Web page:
14 May 2020
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On 14 May 2020, the Enlarged Boards of Appeal of the European Patent Office released their decision in referral G3/19 ahead of publication.

This referral related to the patentability of plants and animals at the EPO. This has been a subject of significant legal debate over the years, with several referrals to the Enlarged Boards.

History of patentability of “essentially biological processes”

Under Article 53(b) EPC, European patents shall not be granted in respect of plant or animal varieties, or essentially biological processes (such as crossing or selection) for the production of plants or animals. As interpreted by the Enlarged Boards in decisions G 2/12 and G 2/13, this prohibition did not extend to products that are exclusively obtained by means of an essentially biological process. However, there were concerns that this interpretation conflicted with the Biotech Directive of the European Union – an agreement which is binding on the EPO and many contracting states of the EPC.

In an attempt to resolve some of this tension, new Rule 28(2) EPC, as introduced 1 July 2017, prohibited the grant of patents for plants or animals obtained exclusively by essentially biological processes, such as crossing and selection. This effectively prohibits plants produced through non-GM methods from patentability. Many viewed this change in the rules as controversial.  The Technical Boards of Appeal articulated this concern in decision T 1063/18 (“Pepper”), ruling that the change in the rules was incompatible with Article 53(b) EPC as interpreted by the Enlarged Boards of Appeal in decisions G 2/12 and G 2/13. As the Rules are subservient to the Articles, this meant that Rule 28(2) EPC should be ignored.

This left applicants unclear as to what extent Rule 28(2) EPC applied, if at all. In response, EPO president António Campinos took the unprecedented step of referring this question to the Enlarged Board.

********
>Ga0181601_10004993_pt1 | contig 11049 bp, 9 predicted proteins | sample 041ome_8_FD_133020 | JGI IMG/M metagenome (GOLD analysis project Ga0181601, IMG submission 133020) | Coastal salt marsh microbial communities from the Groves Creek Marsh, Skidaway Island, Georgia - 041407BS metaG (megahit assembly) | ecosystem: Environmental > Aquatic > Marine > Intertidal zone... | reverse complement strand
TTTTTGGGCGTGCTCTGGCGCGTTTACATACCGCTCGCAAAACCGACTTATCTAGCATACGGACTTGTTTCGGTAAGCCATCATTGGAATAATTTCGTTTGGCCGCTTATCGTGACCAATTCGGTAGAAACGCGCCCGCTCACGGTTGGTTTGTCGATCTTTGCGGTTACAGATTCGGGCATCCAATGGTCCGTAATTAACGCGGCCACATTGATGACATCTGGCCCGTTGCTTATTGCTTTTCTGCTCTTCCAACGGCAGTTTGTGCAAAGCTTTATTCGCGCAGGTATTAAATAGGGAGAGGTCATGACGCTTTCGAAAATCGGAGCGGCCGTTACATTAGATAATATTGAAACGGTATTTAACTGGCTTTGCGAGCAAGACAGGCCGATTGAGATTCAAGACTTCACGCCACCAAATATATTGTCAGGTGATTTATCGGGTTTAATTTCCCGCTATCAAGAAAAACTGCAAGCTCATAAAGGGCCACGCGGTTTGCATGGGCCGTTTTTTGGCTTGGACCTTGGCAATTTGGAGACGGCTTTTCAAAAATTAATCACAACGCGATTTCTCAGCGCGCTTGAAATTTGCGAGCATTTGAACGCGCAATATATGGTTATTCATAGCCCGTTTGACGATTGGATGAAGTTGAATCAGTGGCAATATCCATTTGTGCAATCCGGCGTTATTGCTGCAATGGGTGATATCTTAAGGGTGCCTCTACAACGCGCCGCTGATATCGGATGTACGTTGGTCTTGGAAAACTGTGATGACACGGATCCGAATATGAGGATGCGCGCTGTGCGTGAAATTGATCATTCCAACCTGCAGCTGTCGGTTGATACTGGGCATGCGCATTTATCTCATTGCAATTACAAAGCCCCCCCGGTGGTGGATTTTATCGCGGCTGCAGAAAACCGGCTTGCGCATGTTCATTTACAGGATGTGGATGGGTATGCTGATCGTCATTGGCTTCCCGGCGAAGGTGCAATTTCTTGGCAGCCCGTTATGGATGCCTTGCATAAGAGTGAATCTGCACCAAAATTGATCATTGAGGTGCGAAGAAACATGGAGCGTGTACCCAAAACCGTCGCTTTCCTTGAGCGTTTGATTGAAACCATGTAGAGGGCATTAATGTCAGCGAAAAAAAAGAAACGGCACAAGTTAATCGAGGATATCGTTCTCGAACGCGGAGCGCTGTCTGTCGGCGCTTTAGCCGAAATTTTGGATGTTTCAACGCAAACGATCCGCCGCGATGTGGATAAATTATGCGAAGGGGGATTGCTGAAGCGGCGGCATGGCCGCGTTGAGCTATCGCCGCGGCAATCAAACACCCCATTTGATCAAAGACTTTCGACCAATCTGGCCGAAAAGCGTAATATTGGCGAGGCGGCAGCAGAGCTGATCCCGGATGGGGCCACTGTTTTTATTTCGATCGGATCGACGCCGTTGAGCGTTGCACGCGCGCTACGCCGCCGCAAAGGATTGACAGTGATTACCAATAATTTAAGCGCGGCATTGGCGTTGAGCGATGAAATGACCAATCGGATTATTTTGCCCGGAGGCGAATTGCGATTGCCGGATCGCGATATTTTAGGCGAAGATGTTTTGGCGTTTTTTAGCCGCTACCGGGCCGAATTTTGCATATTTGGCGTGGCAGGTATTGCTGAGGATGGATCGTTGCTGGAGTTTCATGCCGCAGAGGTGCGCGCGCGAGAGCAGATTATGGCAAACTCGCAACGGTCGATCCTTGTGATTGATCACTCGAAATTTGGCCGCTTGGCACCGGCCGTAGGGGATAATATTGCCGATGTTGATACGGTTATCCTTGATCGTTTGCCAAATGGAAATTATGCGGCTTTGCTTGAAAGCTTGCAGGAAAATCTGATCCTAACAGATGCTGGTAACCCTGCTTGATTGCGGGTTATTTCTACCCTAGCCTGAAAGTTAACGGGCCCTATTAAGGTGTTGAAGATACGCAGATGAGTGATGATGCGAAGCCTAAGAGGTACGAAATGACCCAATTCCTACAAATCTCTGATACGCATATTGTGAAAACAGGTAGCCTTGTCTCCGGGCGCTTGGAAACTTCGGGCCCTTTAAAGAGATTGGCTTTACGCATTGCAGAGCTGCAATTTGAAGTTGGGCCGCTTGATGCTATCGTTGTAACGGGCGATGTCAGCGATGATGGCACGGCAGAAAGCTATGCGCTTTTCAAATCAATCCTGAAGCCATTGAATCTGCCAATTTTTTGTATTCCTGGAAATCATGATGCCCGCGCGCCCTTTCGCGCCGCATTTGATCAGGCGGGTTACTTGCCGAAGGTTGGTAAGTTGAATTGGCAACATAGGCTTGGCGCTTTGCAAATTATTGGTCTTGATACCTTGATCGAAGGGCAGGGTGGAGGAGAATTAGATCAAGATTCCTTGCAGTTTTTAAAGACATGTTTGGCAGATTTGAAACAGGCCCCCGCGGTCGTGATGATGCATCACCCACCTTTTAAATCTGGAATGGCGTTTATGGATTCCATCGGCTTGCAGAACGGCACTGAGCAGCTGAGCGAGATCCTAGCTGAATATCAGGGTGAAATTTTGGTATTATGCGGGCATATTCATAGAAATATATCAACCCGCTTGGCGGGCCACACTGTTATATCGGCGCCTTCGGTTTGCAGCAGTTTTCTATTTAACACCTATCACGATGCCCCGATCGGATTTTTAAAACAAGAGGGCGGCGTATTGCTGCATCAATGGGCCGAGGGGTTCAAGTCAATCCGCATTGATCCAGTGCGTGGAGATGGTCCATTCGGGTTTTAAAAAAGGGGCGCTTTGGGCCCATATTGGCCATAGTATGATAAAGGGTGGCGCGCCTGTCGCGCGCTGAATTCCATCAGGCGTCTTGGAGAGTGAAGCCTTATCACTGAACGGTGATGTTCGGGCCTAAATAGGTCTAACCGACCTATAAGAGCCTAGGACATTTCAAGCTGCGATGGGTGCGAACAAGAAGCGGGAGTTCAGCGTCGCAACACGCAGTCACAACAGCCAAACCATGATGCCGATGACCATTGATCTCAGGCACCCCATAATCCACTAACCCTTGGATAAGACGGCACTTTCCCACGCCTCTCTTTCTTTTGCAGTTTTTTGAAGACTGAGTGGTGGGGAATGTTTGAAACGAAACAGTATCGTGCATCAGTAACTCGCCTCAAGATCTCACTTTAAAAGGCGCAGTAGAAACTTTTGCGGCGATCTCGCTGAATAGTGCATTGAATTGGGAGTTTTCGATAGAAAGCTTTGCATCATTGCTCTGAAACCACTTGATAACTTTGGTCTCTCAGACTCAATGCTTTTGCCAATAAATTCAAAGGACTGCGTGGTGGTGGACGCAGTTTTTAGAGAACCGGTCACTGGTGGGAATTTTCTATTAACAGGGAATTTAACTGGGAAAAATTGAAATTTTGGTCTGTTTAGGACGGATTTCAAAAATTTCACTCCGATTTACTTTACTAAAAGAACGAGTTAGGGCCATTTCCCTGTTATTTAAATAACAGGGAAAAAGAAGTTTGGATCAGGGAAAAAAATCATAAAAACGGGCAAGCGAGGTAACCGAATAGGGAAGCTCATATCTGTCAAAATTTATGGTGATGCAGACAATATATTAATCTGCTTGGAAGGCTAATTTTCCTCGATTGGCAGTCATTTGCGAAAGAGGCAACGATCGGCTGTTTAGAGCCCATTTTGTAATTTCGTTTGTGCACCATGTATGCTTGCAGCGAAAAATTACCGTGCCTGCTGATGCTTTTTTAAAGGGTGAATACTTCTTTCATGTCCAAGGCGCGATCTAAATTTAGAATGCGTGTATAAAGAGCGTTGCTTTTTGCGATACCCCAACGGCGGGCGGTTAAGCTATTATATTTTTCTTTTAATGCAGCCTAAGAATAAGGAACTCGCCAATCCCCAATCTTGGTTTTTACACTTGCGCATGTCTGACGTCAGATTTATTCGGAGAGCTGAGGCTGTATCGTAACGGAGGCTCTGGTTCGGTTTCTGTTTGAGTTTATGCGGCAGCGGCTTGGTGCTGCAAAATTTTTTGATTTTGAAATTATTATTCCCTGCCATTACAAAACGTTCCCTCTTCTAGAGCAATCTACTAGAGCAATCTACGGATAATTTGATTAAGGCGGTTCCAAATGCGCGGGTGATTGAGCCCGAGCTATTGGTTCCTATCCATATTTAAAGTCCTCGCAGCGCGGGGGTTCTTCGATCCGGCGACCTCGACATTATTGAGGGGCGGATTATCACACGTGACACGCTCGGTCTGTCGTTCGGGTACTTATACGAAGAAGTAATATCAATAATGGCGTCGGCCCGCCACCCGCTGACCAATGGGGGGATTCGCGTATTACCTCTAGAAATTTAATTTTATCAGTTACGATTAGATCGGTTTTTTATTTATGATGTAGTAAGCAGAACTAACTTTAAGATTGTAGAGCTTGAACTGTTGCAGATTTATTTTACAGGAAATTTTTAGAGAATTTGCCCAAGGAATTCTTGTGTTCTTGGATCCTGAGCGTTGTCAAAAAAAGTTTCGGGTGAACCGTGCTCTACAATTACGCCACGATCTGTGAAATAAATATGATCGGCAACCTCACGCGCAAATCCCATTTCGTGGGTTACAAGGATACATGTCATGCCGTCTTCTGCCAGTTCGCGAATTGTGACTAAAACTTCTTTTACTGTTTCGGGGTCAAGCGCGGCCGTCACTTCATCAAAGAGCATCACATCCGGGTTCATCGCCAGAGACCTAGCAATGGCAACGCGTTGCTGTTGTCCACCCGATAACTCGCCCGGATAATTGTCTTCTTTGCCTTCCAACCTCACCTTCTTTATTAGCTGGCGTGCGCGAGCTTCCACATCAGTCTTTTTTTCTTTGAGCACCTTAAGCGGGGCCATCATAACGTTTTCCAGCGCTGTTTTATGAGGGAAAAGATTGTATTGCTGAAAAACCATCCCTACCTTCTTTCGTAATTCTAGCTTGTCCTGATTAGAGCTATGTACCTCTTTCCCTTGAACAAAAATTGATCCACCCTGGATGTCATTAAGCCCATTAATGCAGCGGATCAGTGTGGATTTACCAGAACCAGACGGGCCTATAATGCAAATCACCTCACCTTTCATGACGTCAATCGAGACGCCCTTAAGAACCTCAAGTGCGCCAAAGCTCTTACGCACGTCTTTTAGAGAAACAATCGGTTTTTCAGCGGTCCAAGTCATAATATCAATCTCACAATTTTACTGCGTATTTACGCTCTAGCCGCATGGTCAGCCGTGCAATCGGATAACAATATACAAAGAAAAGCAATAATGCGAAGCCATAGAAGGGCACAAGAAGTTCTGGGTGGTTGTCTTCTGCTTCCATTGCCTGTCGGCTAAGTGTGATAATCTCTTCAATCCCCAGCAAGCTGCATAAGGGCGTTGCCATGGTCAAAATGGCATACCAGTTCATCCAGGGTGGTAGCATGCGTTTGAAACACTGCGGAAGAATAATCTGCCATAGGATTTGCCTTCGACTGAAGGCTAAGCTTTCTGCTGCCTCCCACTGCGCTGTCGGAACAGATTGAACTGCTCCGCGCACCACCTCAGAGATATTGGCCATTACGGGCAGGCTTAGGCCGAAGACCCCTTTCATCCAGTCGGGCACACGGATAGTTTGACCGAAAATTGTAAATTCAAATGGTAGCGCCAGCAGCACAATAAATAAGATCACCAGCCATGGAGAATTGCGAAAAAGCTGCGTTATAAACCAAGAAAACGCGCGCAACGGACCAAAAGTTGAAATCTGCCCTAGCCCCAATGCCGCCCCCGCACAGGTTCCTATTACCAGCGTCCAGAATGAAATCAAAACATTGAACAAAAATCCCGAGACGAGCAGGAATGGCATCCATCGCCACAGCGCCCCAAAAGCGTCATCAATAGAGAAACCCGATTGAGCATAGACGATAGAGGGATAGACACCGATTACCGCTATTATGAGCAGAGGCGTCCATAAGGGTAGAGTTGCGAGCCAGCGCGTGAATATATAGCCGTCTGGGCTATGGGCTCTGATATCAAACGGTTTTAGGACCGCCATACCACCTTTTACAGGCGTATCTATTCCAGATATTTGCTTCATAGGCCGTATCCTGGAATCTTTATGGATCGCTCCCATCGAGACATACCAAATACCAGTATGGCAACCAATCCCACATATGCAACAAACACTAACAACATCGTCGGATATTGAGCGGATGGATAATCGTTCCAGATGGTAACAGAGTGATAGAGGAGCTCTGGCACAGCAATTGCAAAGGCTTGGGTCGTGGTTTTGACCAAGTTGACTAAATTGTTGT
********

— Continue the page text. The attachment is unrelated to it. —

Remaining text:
G3/19: First Impressions

The Enlarged Board allowed the referral, and found that new Rule 28(2) EPC “allowed and indeed called for a dynamic interpretation of Article 53(b) EPC”, allowing a departure from the earlier reasoning in decisions G 2/12 and G 2/13. Instead, for all patents and applications filed after the introduction of new Rule 28(2) EPC on 1 July 2017, Article 53(b) EPC is to be interpreted to exclude from patentability plants, plant material or animals, if the claimed product is exclusively obtained by means of an essentially biological process or if the claimed process features define an essentially biological process. However, the new interpretation of Article 53(b) EPC given in G 3/19 has no retroactive effect on European patents granted or applications filed before 1 July 2017 that contain such claims.

In other words, claims to plants that are exclusively obtained by means of an essentially biological process are prohibited for all applications filed after 1 July 2017.

What happens next?

We wrote at the time of the referral of the need for legal certainty when it comes to plant related inventions, and many hoped that this decision would provide patentees with clear guidance. It appears that this is the case, as the Board’s decision is binding with no further appeal possible. Some users may be sceptical that the rules (or at least the Articles) have been somewhat bent to accommodate the president’s desire to exclude this subject-matter from patentability. Others may be surprised to find that applications pending from prior to the rules change in 1 July 2017 have become key parts of their portfolio seemingly overnight. Regardless, this decision provides some welcome clarity on the patentability of plant-related inventions, even if many will be disappointed by its outcome.

Andrew is an Associate and Patent Attorney at Mewburn Ellis. Working in our life sciences team, Andrew is experienced in drafting and prosecuting patent applications for local and international clients. Primarily, he works with clients who are early innovators in their fields, such as universities and start-ups, and his work covers a range of technical areas. He also has extensive experience with Freedom to Operate (FTO) projects where, in addition to providing infringement opinions and patent landscape analysis, he coordinates teams handling larger projects for multinational organisations.
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